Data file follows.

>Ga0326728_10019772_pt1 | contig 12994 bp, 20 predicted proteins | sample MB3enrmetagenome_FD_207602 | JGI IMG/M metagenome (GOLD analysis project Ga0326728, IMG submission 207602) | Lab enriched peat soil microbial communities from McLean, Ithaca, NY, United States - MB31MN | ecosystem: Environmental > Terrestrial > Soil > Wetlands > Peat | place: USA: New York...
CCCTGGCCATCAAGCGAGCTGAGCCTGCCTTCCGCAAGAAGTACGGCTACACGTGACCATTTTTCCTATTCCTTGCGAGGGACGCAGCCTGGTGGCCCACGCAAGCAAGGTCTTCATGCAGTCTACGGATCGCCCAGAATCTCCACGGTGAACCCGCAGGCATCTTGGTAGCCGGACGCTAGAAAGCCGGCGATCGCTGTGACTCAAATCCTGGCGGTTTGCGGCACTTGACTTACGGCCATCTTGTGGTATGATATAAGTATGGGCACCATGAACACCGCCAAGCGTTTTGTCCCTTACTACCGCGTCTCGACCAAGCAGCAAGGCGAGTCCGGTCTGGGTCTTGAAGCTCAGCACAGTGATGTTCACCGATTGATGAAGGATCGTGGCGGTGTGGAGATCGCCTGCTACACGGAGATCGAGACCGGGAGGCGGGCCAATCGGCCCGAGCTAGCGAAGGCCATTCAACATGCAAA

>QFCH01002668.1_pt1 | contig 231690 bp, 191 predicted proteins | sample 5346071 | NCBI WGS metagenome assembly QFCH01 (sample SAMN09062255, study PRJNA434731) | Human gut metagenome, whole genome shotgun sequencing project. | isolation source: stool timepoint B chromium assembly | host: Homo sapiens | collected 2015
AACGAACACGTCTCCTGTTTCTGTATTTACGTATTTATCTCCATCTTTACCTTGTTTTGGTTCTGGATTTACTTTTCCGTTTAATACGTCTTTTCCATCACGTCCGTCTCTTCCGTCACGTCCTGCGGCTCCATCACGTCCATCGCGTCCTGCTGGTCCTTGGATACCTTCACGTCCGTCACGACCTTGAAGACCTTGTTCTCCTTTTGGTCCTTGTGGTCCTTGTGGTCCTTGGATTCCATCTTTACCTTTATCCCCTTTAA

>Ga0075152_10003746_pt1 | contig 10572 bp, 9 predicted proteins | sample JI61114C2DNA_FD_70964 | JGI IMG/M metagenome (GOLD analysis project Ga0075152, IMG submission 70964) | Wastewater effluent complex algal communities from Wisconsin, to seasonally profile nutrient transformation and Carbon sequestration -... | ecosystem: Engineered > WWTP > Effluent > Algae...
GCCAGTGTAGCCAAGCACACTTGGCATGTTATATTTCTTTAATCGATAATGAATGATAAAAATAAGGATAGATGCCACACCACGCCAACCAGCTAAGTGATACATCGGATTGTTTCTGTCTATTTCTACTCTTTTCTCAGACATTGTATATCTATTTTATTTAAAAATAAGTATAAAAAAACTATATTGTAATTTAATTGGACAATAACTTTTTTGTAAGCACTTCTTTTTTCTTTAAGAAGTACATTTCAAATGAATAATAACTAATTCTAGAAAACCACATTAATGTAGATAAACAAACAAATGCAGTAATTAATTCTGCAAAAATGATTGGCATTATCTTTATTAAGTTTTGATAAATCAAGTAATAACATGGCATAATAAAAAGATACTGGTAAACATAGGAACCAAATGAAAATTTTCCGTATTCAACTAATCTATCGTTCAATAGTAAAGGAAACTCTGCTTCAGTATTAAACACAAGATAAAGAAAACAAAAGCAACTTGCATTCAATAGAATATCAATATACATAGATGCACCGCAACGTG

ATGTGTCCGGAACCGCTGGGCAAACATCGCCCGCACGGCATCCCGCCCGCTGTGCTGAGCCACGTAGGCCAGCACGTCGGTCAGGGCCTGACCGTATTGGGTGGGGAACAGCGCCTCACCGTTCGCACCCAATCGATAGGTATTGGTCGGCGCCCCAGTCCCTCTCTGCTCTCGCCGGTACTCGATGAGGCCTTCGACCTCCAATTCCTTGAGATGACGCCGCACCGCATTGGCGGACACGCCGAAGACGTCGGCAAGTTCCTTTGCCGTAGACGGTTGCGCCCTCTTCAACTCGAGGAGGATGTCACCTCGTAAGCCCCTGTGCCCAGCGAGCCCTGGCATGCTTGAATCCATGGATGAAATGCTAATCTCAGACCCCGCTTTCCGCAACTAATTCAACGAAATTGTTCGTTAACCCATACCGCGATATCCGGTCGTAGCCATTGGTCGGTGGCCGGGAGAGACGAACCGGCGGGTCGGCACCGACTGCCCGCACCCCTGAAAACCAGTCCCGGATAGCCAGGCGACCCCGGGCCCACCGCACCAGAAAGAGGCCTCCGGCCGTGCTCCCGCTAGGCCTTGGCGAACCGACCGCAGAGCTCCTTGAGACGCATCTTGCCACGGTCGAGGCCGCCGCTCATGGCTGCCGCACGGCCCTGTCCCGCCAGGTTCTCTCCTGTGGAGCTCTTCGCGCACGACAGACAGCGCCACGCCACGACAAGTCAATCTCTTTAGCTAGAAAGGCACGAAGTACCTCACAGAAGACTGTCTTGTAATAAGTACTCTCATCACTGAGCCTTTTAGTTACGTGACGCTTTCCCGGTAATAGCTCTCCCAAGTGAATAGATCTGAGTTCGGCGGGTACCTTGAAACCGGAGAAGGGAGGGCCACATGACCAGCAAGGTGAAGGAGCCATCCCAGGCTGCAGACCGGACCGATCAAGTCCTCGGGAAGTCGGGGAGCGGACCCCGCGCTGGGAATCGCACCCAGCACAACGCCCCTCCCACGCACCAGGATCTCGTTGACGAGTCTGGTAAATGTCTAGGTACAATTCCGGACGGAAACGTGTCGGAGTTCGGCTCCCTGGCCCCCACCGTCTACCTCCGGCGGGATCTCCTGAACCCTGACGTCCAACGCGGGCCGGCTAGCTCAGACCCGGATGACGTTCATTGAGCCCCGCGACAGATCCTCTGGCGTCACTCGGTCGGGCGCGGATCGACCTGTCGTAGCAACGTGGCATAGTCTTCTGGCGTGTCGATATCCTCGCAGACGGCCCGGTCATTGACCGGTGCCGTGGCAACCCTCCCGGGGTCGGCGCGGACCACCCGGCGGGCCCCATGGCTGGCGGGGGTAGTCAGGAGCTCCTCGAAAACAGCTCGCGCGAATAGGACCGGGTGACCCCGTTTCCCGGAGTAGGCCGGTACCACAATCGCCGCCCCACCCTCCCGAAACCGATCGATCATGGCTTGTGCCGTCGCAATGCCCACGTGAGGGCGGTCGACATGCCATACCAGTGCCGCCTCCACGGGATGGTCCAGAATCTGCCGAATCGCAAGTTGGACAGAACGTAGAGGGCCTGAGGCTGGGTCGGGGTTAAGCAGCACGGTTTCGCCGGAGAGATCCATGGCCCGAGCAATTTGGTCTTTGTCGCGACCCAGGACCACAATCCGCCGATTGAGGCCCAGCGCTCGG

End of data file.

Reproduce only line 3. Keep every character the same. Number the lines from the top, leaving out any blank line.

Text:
>QFCH01002668.1_pt1 | contig 231690 bp, 191 predicted proteins | sample 5346071 | NCBI WGS metagenome assembly QFCH01 (sample SAMN09062255, study PRJNA434731) | Human gut metagenome, whole genome shotgun sequencing project. | isolation source: stool timepoint B chromium assembly | host: Homo sapiens | collected 2015